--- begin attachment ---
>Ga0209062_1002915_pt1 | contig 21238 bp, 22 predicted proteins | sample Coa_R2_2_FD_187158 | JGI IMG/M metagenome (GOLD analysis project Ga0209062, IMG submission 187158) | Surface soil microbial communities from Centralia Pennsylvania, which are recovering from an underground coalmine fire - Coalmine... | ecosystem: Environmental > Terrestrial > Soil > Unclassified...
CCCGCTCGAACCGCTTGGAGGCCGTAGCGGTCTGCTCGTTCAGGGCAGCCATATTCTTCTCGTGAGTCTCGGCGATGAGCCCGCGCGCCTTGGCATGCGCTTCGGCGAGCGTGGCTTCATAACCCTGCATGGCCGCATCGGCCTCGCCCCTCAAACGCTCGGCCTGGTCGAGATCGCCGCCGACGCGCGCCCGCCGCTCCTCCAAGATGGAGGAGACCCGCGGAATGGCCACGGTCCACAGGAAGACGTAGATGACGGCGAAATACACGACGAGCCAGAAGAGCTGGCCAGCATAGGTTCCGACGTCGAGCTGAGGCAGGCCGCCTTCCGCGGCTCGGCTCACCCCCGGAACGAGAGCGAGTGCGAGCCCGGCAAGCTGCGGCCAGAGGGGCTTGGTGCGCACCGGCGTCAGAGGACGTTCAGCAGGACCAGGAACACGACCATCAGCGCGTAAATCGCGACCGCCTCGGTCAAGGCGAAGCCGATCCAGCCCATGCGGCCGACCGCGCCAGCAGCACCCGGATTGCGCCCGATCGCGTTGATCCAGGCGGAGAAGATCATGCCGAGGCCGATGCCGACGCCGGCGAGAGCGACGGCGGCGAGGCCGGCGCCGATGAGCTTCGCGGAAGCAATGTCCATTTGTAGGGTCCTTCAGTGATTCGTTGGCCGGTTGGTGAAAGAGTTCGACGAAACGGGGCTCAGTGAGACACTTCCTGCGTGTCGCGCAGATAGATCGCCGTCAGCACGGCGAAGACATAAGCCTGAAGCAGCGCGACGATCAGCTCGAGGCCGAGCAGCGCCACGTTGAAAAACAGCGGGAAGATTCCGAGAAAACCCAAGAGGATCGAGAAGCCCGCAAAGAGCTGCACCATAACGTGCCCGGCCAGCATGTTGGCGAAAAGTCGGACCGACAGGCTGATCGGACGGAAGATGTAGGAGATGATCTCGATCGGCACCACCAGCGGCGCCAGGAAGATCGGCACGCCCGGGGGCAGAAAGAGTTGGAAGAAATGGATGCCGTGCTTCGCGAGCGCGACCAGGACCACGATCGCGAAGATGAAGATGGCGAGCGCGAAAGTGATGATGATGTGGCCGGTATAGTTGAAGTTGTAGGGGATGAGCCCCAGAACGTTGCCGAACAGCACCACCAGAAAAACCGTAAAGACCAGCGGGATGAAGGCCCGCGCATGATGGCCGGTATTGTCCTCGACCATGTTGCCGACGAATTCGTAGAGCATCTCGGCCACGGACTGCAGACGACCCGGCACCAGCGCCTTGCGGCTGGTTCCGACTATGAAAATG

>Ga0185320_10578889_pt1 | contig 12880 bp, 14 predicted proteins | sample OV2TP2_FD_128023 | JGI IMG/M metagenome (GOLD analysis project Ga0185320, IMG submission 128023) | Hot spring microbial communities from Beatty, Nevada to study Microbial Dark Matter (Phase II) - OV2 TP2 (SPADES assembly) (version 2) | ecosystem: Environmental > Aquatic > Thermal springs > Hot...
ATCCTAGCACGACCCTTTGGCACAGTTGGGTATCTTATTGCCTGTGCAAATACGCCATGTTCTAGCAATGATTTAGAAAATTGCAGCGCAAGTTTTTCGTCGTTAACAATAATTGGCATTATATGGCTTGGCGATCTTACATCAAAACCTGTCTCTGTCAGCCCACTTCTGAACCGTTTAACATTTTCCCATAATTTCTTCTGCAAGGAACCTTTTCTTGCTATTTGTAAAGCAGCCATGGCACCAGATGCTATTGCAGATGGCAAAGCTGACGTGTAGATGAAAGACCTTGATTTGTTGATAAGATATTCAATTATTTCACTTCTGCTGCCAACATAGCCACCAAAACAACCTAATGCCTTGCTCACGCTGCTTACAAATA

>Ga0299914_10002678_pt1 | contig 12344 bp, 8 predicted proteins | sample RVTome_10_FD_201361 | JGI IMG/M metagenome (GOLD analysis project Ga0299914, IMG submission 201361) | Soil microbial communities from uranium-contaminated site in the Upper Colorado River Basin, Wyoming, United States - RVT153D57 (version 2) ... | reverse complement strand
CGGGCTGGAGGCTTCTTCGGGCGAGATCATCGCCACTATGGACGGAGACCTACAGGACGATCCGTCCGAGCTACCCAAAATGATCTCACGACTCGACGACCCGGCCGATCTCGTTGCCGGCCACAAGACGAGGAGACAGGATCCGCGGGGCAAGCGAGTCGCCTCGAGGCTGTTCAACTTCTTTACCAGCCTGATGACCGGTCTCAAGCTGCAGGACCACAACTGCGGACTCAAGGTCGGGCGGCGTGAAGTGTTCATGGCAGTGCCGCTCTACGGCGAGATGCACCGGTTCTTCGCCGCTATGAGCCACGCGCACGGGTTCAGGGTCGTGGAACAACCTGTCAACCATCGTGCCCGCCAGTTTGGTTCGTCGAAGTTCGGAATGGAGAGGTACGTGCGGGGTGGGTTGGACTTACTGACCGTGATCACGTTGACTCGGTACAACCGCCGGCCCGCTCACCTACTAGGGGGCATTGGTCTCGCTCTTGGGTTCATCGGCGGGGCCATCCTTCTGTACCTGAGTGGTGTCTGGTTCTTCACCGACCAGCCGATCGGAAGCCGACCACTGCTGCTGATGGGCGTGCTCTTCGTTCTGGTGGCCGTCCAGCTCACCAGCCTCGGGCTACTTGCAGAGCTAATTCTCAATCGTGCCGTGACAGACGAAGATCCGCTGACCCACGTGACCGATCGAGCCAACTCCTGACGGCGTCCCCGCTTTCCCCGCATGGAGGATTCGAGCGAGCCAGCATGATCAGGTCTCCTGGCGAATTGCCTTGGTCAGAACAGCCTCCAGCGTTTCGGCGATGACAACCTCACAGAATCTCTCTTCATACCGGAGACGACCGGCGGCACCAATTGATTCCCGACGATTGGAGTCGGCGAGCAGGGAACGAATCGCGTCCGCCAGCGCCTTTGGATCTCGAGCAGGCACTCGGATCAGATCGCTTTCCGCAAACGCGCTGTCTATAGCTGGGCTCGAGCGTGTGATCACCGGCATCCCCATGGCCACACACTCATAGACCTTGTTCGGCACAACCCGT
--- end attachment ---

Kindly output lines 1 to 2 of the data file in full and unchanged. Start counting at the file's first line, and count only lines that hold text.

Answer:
>Ga0209062_1002915_pt1 | contig 21238 bp, 22 predicted proteins | sample Coa_R2_2_FD_187158 | JGI IMG/M metagenome (GOLD analysis project Ga0209062, IMG submission 187158) | Surface soil microbial communities from Centralia Pennsylvania, which are recovering from an underground coalmine fire - Coalmine... | ecosystem: Environmental > Terrestrial > Soil > Unclassified...
CCCGCTCGAACCGCTTGGAGGCCGTAGCGGTCTGCTCGTTCAGGGCAGCCATATTCTTCTCGTGAGTCTCGGCGATGAGCCCGCGCGCCTTGGCATGCGCTTCGGCGAGCGTGGCTTCATAACCCTGCATGGCCGCATCGGCCTCGCCCCTCAAACGCTCGGCCTGGTCGAGATCGCCGCCGACGCGCGCCCGCCGCTCCTCCAAGATGGAGGAGACCCGCGGAATGGCCACGGTCCACAGGAAGACGTAGATGACGGCGAAATACACGACGAGCCAGAAGAGCTGGCCAGCATAGGTTCCGACGTCGAGCTGAGGCAGGCCGCCTTCCGCGGCTCGGCTCACCCCCGGAACGAGAGCGAGTGCGAGCCCGGCAAGCTGCGGCCAGAGGGGCTTGGTGCGCACCGGCGTCAGAGGACGTTCAGCAGGACCAGGAACACGACCATCAGCGCGTAAATCGCGACCGCCTCGGTCAAGGCGAAGCCGATCCAGCCCATGCGGCCGACCGCGCCAGCAGCACCCGGATTGCGCCCGATCGCGTTGATCCAGGCGGAGAAGATCATGCCGAGGCCGATGCCGACGCCGGCGAGAGCGACGGCGGCGAGGCCGGCGCCGATGAGCTTCGCGGAAGCAATGTCCATTTGTAGGGTCCTTCAGTGATTCGTTGGCCGGTTGGTGAAAGAGTTCGACGAAACGGGGCTCAGTGAGACACTTCCTGCGTGTCGCGCAGATAGATCGCCGTCAGCACGGCGAAGACATAAGCCTGAAGCAGCGCGACGATCAGCTCGAGGCCGAGCAGCGCCACGTTGAAAAACAGCGGGAAGATTCCGAGAAAACCCAAGAGGATCGAGAAGCCCGCAAAGAGCTGCACCATAACGTGCCCGGCCAGCATGTTGGCGAAAAGTCGGACCGACAGGCTGATCGGACGGAAGATGTAGGAGATGATCTCGATCGGCACCACCAGCGGCGCCAGGAAGATCGGCACGCCCGGGGGCAGAAAGAGTTGGAAGAAATGGATGCCGTGCTTCGCGAGCGCGACCAGGACCACGATCGCGAAGATGAAGATGGCGAGCGCGAAAGTGATGATGATGTGGCCGGTATAGTTGAAGTTGTAGGGGATGAGCCCCAGAACGTTGCCGAACAGCACCACCAGAAAAACCGTAAAGACCAGCGGGATGAAGGCCCGCGCATGATGGCCGGTATTGTCCTCGACCATGTTGCCGACGAATTCGTAGAGCATCTCGGCCACGGACTGCAGACGACCCGGCACCAGCGCCTTGCGGCTGGTTCCGACTATGAAAATG